Sterling Infosystems Inc. gained all the benefits of server virtualization when it consolidated its server environment and reduced the number of devices by half. But that smart business move alone didn’t solve the company’s problems with data backup. For that, the company turned to Sepaton.
Thanks to Sepaton’s virtual tape library (VTL) products, Sterling, a New York-based provider of employment and background screening services, has reduced restore times and is in the process of improving its disaster recovery plan too.
“Today, we’re in a good place with our backup,” said Andrew Madejczyk, vice president of global technology operations at Sterling, who said he welcomes anything that can trim operations through automation.
Using the Sepaton S2100-ES2 VTL, Sterling is also further optimizing its VMware (NYSE: VMW) ESX virtual server environment.
Founded in 1975, Sterling has 600 employees and offices in Denver, Boston, Atlanta, Washington, D.C., Chicago and India, in addition to its New York headquarters. The company offers its screening services in more than 200 countries.
Caught in the Backup Window
In the course of a year, Sterling leveraged VMWare’s ESX, the foundation of the vendor’s VMware Infrastructure 3 suite, and virtualized 90 percent of its servers, with the exception of some databases and applications.
Like many organizations, the company was looking to ease deployment of new servers, simplify making changes and moving hardware platforms, enjoy the high availability benefits of virtualization and make its IT environment a little greener.
Sterling’s data and tech operations in New York City are hosted with a third party.
While gaining the benefits of virtualization, the company was still suffering from crippling backup windows. “It took us more than twenty hours to complete our backups,” said Madejczyk.
Sterling, a user of EMC’s (NYSE: EMC) Networker backup software at the time, was utilizing a tape jukebox with two drives and backing up about 6.5 terabytes of data weekly.
“With operations in Mumbai, India and New York, we were running two shifts. Backup was bleeding into the workday and we were incurring a tax on the systems,” said Madejczyk.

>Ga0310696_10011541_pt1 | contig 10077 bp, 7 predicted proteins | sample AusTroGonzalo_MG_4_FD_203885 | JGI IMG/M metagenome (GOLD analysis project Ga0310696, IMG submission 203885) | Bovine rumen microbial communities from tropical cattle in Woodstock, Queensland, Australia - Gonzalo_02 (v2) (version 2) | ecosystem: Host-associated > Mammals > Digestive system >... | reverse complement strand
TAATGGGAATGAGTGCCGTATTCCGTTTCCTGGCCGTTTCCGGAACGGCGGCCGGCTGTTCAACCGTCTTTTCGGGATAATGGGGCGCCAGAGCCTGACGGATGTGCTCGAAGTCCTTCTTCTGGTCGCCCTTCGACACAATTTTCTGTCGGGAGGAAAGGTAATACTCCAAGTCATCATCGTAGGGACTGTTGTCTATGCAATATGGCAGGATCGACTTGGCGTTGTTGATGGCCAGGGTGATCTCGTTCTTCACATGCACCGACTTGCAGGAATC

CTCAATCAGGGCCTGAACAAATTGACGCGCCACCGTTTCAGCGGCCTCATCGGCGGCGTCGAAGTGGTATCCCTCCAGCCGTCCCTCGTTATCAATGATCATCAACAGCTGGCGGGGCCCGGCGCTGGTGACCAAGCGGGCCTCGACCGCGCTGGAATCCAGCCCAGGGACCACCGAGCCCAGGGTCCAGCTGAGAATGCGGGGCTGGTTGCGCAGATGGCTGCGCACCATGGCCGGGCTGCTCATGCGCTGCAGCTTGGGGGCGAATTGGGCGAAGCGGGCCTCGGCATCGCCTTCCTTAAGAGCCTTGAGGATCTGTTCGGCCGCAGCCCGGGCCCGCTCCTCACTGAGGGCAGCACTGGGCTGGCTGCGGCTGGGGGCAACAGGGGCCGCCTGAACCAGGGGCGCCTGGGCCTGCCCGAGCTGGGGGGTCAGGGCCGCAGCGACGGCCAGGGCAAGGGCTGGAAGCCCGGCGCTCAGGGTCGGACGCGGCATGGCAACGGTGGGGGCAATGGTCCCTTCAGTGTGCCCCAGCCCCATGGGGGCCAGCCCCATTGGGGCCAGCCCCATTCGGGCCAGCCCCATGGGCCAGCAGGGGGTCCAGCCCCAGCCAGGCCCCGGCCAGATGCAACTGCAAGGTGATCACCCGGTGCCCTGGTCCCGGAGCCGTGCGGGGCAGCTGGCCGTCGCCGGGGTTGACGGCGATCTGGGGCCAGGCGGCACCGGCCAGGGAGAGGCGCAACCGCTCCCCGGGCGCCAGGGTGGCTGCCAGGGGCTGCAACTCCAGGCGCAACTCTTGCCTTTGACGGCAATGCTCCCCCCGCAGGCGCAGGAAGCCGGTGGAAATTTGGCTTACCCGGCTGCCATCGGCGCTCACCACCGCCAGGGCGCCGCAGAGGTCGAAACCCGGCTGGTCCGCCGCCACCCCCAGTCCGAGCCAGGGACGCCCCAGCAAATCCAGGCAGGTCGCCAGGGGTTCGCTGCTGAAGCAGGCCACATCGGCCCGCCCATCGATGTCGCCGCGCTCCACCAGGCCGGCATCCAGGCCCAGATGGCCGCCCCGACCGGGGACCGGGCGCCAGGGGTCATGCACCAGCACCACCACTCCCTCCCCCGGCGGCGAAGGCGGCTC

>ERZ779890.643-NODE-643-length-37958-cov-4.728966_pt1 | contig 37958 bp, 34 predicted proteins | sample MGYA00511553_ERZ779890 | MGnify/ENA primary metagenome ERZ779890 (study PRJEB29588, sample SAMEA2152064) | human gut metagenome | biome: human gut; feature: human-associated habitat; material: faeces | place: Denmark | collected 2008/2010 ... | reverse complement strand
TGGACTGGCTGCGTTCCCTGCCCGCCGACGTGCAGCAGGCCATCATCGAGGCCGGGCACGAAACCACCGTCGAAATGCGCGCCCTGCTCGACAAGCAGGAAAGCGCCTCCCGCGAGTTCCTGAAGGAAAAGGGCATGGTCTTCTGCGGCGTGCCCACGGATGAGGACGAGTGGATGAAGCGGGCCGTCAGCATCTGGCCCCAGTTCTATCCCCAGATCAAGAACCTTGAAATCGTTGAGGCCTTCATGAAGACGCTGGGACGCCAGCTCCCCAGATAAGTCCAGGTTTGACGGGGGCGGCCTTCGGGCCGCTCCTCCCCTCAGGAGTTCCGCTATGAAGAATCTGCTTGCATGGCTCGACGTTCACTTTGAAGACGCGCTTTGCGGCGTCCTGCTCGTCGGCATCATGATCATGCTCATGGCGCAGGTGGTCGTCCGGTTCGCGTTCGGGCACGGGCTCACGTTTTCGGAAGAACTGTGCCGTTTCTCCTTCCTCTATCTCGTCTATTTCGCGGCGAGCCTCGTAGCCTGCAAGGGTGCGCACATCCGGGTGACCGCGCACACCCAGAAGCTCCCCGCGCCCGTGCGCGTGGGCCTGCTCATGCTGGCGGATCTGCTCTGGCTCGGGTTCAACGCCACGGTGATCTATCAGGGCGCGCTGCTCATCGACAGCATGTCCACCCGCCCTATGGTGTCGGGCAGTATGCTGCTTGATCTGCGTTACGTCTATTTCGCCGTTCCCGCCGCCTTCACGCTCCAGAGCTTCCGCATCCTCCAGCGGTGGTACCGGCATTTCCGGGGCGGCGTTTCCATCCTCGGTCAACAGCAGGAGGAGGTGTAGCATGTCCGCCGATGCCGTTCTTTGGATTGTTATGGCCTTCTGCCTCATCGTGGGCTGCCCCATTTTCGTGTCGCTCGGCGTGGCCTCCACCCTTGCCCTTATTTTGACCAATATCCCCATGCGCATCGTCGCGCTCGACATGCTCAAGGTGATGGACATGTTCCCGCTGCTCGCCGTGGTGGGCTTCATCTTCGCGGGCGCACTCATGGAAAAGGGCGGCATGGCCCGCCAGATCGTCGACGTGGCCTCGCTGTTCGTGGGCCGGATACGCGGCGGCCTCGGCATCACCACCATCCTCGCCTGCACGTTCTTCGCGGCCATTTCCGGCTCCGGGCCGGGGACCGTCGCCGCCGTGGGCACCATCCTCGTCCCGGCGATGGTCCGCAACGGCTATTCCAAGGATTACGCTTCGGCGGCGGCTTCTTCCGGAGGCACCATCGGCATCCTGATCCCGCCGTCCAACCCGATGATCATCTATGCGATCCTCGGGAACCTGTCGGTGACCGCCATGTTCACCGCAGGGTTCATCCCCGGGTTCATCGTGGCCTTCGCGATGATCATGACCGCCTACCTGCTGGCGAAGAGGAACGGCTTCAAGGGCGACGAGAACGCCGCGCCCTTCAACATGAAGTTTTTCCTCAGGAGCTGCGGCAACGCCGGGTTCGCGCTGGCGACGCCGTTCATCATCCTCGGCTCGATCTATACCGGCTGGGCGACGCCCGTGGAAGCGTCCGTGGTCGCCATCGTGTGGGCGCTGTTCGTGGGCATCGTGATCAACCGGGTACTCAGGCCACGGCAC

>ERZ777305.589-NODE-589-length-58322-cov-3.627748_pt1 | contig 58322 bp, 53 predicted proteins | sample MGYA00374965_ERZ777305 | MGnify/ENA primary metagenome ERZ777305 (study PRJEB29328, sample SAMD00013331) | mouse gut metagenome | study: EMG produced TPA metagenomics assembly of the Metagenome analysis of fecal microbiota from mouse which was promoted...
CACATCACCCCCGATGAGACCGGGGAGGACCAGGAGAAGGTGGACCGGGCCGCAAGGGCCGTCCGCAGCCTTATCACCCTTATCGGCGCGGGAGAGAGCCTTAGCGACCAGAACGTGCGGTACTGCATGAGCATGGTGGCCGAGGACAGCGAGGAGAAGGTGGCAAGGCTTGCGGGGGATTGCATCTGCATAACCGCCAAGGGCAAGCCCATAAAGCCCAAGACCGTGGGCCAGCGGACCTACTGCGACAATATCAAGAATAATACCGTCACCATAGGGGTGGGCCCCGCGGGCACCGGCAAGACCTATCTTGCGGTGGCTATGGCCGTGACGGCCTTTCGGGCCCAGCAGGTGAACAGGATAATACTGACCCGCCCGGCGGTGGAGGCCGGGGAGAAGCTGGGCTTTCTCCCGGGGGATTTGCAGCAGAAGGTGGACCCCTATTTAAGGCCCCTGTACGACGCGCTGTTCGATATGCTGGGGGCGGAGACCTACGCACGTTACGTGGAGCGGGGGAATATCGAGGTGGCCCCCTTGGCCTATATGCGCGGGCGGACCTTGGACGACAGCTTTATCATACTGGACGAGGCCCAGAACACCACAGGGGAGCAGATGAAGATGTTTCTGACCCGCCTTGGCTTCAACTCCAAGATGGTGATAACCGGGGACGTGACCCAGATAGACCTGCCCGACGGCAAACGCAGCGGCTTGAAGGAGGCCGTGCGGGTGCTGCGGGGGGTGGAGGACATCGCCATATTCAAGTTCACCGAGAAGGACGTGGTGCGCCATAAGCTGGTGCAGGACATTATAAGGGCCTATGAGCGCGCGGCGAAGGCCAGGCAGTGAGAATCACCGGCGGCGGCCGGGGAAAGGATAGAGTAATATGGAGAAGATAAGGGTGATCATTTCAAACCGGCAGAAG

Not only did the company lack enough hours in the day to deal with its backup, but the demand also drained its IT staff and users were complaining. It was clear to company decision makers that they needed to find a better way to handle backups.
The search for a more efficient backup solution began in mid-2007. Sterling had several purchasing criteria:
- To reduce the backup window
- To be able to handle the company’s capacity and speed
- To accommodate growth
Madejczyk reached out to peers in the industry and to vendors and did his homework before narrowing down the list of potential vendors.
There were three potential solution providers on Sterling’s short list: EMC for its Disk Library, NetApp’s (NASDAQ: NTAP) VTL and Sepaton’s VTL.
“What we did know is that we definitely wanted a VTL for backup and recovery,” he said, adding that despite the fact that the company still uses tape for off-site archiving, he doesn’t have a lot of faith in tape.
Price, Performance and Word of Mouth
Sepaton and NetApp came in to make a presentation to the company. In the end, Sepaton won Sterling’s business based on price/performance and word-of-mouth experience of IT colleagues, according to Madejczyk.
Sterling purchased Sepaton’s S2100-ES2 VTL data protection product with 22 terabytes of capacity to optimize backup and recovery for its virtualized environment and to rid the company of its reliance on tape for all but archival purposes.
“We keep a week and half of backed up data on hand for retention purposes and back up 6.5 terabytes of data weekly,” said Madejczyk.
Sterling utilizes VMWare snapshot functionality and backs up its snapshots directly on the VTL, which allows the company to save on the cost of near primary storage.
Not only has Sterling been able to eliminate its dependency on tape, but also the required hands-on management of a tape backup solution, and is enjoying the ease of managing disk.
As the company moves into 2009, Madejczyk said he expects to add another 10 terabytes of storage capacity. Sterling is already in the process of purchasing another Sepaton system for replication to its disaster recovery site in Cambridge, Mass.
To date, Sterling has taken the first step in its improved disaster recovery strategy with daily incremental backups, weekly full backups and copy to tape for archival off-site storage.
Other aspects of the company’s disaster recovery strategy are SQL replication of mission-critical transactional data to the Cambridge, Mass. hosting facility every five minutes using lower end disk storage.
Sterling’s ultimate goal is to switch to using the VTL solution at its replication site so the company can simply switch from one VTL to the other to achieve a near-hot site scenario.